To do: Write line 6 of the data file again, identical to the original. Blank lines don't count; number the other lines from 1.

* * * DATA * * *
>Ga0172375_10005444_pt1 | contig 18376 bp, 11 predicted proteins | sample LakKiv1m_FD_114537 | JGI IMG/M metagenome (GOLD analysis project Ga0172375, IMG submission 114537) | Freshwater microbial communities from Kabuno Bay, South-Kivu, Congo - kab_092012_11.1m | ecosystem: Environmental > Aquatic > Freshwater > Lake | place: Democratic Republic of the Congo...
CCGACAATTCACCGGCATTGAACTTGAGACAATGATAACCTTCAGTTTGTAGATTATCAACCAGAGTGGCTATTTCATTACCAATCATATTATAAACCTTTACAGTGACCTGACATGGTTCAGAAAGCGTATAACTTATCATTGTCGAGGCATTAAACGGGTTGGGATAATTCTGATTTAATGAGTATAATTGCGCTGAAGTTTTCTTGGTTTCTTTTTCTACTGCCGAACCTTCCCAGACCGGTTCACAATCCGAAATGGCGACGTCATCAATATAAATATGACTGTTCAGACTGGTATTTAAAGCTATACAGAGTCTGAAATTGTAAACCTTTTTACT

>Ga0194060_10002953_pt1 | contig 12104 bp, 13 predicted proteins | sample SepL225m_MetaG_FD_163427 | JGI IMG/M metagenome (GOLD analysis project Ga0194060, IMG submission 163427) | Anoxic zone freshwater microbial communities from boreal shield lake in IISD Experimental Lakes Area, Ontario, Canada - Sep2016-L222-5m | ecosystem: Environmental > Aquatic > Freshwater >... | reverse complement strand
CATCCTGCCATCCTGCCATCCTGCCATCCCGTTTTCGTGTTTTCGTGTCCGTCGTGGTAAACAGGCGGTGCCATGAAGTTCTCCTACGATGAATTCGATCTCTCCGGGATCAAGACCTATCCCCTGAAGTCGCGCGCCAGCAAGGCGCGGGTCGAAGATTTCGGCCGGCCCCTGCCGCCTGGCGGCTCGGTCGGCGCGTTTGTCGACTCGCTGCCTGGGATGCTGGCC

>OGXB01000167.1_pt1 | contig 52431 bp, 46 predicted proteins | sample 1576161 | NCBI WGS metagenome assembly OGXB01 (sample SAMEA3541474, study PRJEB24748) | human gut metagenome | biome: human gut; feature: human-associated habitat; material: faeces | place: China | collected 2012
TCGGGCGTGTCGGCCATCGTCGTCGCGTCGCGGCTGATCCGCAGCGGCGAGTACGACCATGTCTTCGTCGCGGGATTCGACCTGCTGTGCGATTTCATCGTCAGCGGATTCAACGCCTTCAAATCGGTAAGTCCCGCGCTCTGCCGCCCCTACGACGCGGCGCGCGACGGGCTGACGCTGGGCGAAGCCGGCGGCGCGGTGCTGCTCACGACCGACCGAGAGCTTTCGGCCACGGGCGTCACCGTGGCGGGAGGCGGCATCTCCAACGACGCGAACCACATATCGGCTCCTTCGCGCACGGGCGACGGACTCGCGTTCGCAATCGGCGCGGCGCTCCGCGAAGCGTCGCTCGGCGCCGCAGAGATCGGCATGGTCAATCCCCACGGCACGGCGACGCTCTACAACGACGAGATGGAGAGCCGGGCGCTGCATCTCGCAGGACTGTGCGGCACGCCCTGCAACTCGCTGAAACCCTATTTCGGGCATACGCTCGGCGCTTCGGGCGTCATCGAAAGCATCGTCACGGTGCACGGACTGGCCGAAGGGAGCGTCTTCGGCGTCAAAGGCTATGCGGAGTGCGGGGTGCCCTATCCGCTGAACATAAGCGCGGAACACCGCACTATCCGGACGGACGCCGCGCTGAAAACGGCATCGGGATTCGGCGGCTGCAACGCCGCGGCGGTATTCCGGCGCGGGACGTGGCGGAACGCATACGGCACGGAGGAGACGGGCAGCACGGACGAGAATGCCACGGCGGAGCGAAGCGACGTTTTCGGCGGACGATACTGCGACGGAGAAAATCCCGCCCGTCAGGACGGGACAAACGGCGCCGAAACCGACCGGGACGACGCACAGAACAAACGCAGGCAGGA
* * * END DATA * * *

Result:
TCGGGCGTGTCGGCCATCGTCGTCGCGTCGCGGCTGATCCGCAGCGGCGAGTACGACCATGTCTTCGTCGCGGGATTCGACCTGCTGTGCGATTTCATCGTCAGCGGATTCAACGCCTTCAAATCGGTAAGTCCCGCGCTCTGCCGCCCCTACGACGCGGCGCGCGACGGGCTGACGCTGGGCGAAGCCGGCGGCGCGGTGCTGCTCACGACCGACCGAGAGCTTTCGGCCACGGGCGTCACCGTGGCGGGAGGCGGCATCTCCAACGACGCGAACCACATATCGGCTCCTTCGCGCACGGGCGACGGACTCGCGTTCGCAATCGGCGCGGCGCTCCGCGAAGCGTCGCTCGGCGCCGCAGAGATCGGCATGGTCAATCCCCACGGCACGGCGACGCTCTACAACGACGAGATGGAGAGCCGGGCGCTGCATCTCGCAGGACTGTGCGGCACGCCCTGCAACTCGCTGAAACCCTATTTCGGGCATACGCTCGGCGCTTCGGGCGTCATCGAAAGCATCGTCACGGTGCACGGACTGGCCGAAGGGAGCGTCTTCGGCGTCAAAGGCTATGCGGAGTGCGGGGTGCCCTATCCGCTGAACATAAGCGCGGAACACCGCACTATCCGGACGGACGCCGCGCTGAAAACGGCATCGGGATTCGGCGGCTGCAACGCCGCGGCGGTATTCCGGCGCGGGACGTGGCGGAACGCATACGGCACGGAGGAGACGGGCAGCACGGACGAGAATGCCACGGCGGAGCGAAGCGACGTTTTCGGCGGACGATACTGCGACGGAGAAAATCCCGCCCGTCAGGACGGGACAAACGGCGCCGAAACCGACCGGGACGACGCACAGAACAAACGCAGGCAGGA